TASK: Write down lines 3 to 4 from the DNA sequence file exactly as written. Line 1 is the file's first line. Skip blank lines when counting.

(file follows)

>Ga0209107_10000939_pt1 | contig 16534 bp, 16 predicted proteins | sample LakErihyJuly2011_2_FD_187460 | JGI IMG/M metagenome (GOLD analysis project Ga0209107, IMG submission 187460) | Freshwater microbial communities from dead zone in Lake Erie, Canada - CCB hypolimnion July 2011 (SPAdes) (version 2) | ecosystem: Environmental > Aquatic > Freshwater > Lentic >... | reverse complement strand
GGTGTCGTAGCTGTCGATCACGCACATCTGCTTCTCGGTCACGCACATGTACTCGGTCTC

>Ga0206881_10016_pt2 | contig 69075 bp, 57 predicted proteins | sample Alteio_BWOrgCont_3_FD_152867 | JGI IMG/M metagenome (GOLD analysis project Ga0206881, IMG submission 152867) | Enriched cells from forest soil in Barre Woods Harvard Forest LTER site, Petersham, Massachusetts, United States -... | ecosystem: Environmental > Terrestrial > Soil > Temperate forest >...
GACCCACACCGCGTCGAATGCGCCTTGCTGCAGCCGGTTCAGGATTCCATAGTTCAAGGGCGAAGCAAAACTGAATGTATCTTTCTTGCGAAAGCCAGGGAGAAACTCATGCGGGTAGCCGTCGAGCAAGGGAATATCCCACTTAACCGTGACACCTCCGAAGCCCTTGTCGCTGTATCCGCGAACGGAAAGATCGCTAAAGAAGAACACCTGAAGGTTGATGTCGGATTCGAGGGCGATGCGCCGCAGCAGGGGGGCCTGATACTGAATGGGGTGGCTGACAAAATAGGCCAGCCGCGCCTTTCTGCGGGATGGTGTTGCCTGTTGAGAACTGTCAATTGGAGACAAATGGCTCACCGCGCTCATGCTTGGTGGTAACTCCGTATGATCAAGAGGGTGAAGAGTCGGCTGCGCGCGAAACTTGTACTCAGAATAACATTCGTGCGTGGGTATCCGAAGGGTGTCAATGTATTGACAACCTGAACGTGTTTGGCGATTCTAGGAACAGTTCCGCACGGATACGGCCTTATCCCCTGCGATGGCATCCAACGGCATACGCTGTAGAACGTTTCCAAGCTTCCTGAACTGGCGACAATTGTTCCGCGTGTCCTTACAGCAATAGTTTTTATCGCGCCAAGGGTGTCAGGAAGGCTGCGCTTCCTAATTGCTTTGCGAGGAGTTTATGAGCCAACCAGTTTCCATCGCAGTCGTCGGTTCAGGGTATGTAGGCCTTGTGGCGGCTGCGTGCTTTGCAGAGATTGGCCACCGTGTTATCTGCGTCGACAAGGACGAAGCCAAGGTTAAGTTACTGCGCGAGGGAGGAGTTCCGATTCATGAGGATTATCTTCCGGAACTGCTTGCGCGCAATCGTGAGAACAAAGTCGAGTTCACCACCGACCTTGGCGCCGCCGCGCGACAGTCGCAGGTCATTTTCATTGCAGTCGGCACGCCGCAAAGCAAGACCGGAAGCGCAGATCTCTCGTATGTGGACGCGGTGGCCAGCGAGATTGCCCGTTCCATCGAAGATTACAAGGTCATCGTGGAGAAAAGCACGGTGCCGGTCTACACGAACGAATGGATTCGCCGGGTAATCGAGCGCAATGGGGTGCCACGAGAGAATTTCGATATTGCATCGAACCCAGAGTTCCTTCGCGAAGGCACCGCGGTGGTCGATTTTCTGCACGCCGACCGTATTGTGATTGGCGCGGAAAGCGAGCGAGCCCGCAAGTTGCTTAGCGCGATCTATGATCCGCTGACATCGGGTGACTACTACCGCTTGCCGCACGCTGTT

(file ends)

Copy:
>Ga0206881_10016_pt2 | contig 69075 bp, 57 predicted proteins | sample Alteio_BWOrgCont_3_FD_152867 | JGI IMG/M metagenome (GOLD analysis project Ga0206881, IMG submission 152867) | Enriched cells from forest soil in Barre Woods Harvard Forest LTER site, Petersham, Massachusetts, United States -... | ecosystem: Environmental > Terrestrial > Soil > Temperate forest >...
GACCCACACCGCGTCGAATGCGCCTTGCTGCAGCCGGTTCAGGATTCCATAGTTCAAGGGCGAAGCAAAACTGAATGTATCTTTCTTGCGAAAGCCAGGGAGAAACTCATGCGGGTAGCCGTCGAGCAAGGGAATATCCCACTTAACCGTGACACCTCCGAAGCCCTTGTCGCTGTATCCGCGAACGGAAAGATCGCTAAAGAAGAACACCTGAAGGTTGATGTCGGATTCGAGGGCGATGCGCCGCAGCAGGGGGGCCTGATACTGAATGGGGTGGCTGACAAAATAGGCCAGCCGCGCCTTTCTGCGGGATGGTGTTGCCTGTTGAGAACTGTCAATTGGAGACAAATGGCTCACCGCGCTCATGCTTGGTGGTAACTCCGTATGATCAAGAGGGTGAAGAGTCGGCTGCGCGCGAAACTTGTACTCAGAATAACATTCGTGCGTGGGTATCCGAAGGGTGTCAATGTATTGACAACCTGAACGTGTTTGGCGATTCTAGGAACAGTTCCGCACGGATACGGCCTTATCCCCTGCGATGGCATCCAACGGCATACGCTGTAGAACGTTTCCAAGCTTCCTGAACTGGCGACAATTGTTCCGCGTGTCCTTACAGCAATAGTTTTTATCGCGCCAAGGGTGTCAGGAAGGCTGCGCTTCCTAATTGCTTTGCGAGGAGTTTATGAGCCAACCAGTTTCCATCGCAGTCGTCGGTTCAGGGTATGTAGGCCTTGTGGCGGCTGCGTGCTTTGCAGAGATTGGCCACCGTGTTATCTGCGTCGACAAGGACGAAGCCAAGGTTAAGTTACTGCGCGAGGGAGGAGTTCCGATTCATGAGGATTATCTTCCGGAACTGCTTGCGCGCAATCGTGAGAACAAAGTCGAGTTCACCACCGACCTTGGCGCCGCCGCGCGACAGTCGCAGGTCATTTTCATTGCAGTCGGCACGCCGCAAAGCAAGACCGGAAGCGCAGATCTCTCGTATGTGGACGCGGTGGCCAGCGAGATTGCCCGTTCCATCGAAGATTACAAGGTCATCGTGGAGAAAAGCACGGTGCCGGTCTACACGAACGAATGGATTCGCCGGGTAATCGAGCGCAATGGGGTGCCACGAGAGAATTTCGATATTGCATCGAACCCAGAGTTCCTTCGCGAAGGCACCGCGGTGGTCGATTTTCTGCACGCCGACCGTATTGTGATTGGCGCGGAAAGCGAGCGAGCCCGCAAGTTGCTTAGCGCGATCTATGATCCGCTGACATCGGGTGACTACTACCGCTTGCCGCACGCTGTT